Fly (middle, far right) sports long hair on his high school track team [Image Source: Fly]

But like every kid growing up in the 80s, Fly couldn't avoid video games, and they couldn't avoid him. Even if you by-passed the bowling alley arcade, want to visit a corner store? Boom! There's an arcade game. Waiting in the doctor's office? Boom! There's an arcade game. Maybe you're feeling hungry and want to pop into your local pizzeria? Boom! There's an arcade game.

So while Fly and gaming seem fated in retrospect, those closest to him weren't in a hurry to put them together.

"My family wasn't into video games and we didn't have a family console," Fly revealed. "I bought my own Atari 2600 by skipping school lunch to save 75 cents, washing cars, and mowing lawns."

Watching Fly scrape together and save up $149 for his own console along with the growing normalization of video games in society slowly broke down his parent's defences, eventually leading to their purchase of a NES console by 1985.

Like for many NES owners, the console served as the primary introduction to one of the most popular games of all time, Tetris. But unlike for a lot of us, Tetris wasn't just a causal play and then on to the next cartridge.

"I love the game. Always have," he declared. "I still have the [comes in box] NES Tengen version as well as a few other versions across Gameboy, NES, SNES, and arcade. I had to know it fairly well to advance a couple of rounds in the 1990 Nintendo World Championships."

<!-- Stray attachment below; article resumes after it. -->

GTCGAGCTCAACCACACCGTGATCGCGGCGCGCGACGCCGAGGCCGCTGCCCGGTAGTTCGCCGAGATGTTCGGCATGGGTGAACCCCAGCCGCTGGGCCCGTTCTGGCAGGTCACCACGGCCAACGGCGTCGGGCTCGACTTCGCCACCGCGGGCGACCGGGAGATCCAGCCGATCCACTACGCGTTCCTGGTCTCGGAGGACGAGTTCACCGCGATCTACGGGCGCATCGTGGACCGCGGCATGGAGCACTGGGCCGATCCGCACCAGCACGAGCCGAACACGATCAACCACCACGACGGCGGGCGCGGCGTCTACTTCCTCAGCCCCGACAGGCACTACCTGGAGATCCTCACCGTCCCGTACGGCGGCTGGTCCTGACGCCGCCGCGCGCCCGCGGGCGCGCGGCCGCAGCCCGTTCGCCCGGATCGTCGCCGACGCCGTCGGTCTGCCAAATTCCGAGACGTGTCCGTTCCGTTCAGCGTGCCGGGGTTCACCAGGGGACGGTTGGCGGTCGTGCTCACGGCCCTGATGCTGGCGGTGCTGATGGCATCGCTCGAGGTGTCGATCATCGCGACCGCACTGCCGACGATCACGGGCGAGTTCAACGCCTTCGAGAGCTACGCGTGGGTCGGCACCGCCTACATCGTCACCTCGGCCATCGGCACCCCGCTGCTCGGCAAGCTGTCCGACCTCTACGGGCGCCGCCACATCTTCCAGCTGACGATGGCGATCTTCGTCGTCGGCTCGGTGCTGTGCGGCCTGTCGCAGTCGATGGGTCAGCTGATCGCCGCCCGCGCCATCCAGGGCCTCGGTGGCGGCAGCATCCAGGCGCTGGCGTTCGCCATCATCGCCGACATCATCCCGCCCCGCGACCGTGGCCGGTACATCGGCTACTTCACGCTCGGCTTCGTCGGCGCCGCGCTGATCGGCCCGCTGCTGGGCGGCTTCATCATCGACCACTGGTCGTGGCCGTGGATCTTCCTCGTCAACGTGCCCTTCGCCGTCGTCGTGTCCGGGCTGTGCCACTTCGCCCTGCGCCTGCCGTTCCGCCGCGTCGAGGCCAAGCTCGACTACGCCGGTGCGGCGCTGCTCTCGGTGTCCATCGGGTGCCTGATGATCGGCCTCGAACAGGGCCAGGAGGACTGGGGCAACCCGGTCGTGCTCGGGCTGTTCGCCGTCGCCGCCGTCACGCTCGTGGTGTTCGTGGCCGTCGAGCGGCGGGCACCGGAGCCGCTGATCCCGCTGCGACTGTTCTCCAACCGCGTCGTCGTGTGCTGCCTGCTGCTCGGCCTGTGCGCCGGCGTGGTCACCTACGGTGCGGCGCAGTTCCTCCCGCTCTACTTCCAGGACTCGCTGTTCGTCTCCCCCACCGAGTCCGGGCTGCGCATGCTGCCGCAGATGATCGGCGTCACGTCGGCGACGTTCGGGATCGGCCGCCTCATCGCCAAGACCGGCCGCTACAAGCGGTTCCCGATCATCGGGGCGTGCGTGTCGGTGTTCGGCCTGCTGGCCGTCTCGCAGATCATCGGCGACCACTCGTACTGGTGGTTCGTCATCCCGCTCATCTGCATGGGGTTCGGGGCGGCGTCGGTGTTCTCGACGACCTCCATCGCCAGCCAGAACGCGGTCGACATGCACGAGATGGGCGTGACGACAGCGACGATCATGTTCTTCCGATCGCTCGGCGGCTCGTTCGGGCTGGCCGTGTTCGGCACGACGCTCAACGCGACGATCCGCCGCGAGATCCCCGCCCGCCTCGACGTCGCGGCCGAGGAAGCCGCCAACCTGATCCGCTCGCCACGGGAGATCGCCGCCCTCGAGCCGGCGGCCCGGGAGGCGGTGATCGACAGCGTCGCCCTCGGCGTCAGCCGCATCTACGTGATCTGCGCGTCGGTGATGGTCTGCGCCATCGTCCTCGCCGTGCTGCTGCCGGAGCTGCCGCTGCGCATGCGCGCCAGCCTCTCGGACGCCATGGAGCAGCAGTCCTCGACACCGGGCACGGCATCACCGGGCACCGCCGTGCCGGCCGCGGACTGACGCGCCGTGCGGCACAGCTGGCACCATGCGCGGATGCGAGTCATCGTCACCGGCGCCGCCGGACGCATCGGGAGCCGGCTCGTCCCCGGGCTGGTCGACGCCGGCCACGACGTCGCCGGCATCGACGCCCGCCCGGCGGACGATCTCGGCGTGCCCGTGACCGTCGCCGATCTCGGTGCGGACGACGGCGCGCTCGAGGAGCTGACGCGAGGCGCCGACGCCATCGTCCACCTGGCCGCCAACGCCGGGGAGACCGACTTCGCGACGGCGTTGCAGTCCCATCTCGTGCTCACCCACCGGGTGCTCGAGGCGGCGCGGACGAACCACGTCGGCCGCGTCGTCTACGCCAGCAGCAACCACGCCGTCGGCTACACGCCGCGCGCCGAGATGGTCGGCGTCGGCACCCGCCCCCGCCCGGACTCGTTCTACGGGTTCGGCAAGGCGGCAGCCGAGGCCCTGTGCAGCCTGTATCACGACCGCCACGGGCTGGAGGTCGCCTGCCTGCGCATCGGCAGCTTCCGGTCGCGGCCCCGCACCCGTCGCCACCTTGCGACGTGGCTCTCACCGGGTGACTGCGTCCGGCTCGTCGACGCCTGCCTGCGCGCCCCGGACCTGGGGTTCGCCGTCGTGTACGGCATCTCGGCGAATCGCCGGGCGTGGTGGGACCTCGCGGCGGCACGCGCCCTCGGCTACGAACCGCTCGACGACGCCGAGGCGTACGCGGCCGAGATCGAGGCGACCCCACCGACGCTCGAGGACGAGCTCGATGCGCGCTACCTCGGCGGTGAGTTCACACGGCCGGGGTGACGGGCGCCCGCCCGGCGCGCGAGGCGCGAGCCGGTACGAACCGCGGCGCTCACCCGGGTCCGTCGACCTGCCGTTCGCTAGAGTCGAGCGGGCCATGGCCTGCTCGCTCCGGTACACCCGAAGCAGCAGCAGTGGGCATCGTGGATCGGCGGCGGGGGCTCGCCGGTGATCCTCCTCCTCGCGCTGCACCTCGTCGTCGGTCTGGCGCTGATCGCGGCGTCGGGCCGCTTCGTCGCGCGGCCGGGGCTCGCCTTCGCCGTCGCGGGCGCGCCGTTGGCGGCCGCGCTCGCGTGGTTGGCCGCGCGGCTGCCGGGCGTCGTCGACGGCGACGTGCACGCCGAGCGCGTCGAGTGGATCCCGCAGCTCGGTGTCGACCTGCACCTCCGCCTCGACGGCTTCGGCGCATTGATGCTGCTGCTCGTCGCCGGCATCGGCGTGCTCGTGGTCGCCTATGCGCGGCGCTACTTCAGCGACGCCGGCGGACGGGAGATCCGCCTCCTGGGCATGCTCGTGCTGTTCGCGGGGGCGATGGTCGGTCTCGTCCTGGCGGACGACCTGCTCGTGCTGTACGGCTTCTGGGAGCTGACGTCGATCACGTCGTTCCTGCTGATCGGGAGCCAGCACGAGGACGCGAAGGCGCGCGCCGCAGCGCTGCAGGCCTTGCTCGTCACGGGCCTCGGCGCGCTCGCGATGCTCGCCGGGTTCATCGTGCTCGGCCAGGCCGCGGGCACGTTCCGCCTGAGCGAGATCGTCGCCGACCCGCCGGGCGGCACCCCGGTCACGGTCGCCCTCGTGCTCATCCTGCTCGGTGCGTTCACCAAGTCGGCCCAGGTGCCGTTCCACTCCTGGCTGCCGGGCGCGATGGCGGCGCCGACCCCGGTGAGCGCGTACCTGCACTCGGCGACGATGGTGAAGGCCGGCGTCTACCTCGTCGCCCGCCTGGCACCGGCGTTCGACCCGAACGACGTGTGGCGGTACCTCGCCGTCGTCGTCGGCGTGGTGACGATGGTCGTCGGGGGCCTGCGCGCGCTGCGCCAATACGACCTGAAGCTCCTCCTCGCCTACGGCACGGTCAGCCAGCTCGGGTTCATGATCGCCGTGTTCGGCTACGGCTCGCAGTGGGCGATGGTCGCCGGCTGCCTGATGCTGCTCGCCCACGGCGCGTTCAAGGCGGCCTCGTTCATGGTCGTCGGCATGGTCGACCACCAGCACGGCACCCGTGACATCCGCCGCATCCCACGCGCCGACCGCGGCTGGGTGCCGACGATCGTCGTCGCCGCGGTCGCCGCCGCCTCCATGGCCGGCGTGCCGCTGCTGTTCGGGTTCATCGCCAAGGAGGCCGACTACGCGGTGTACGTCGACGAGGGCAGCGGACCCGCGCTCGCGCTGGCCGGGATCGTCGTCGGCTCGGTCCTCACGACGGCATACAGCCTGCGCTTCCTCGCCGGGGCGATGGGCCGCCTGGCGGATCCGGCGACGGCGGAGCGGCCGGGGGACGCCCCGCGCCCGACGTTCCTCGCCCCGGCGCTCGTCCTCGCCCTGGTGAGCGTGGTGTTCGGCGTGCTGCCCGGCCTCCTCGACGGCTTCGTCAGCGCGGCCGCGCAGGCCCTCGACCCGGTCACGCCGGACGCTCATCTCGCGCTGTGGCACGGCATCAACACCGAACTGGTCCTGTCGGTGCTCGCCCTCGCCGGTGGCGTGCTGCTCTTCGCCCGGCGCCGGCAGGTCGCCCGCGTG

And while Fly's initial foray with Tetris for the Nintendo Championships might be construed as a cosmic foreshadow of sorts, the full Tetris story can't be told without turning our attention back a few years earlier to a game that would be instrumental as a source for further innovation.

LEARNING ON THE TRACK

In 1983, Konami released the sports-themed arcade game Track & Field, which went on to be a huge commercial success. The game cabinets came in either two player or four player configurations, and took the player through a series of track events such as 100 meter dash or the long jump. The controls for the game featured 3 buttons - two buttons that the player tapped to run, and a third button to either jump or throw, depending on the requirements of the event.

A typical Track & Field Control Panel from the arcade game [Image Source: Worthpoint.com]

In many of the events, running was a critical ingredient to create speed and momentum, resulting in hilarious situations of gamers tapping furiously to cross that digital finish line first or to have enough speed to throw the javelin a good distance. Some of the more inventive tried their hand at using pencils or popsicle sticks that they perched like a see-saw between their fingers to amp up the tapping, prompting some arcade owners to replace the standard buttons with "anti-cheat" ones that used a raised ridge along the button ring.

A pencil does the trick: looking for an edge on Track & Field [Image Source: ATARIeric]

Watching other players on the game, Fly experimented with a variant that involved using a comb but he wasn't content to rely on tools alone. Around 1984 or 1985 after much experimentation with finger and then multiple finger tapping, Fly had his pivotal moment in the arcade thanks to a fellow arcade competitor whose name is lost to time.

"I had seen others doing something similar but with only 2 fingers on each hand," Fly shared. "Then I saw someone use all 8 fingers! That's when I realized that I need to learn that. Almost like magic, I did it on my first try with great results. Only thing is that I did it pointer finger first. Backwards from what I saw him do it."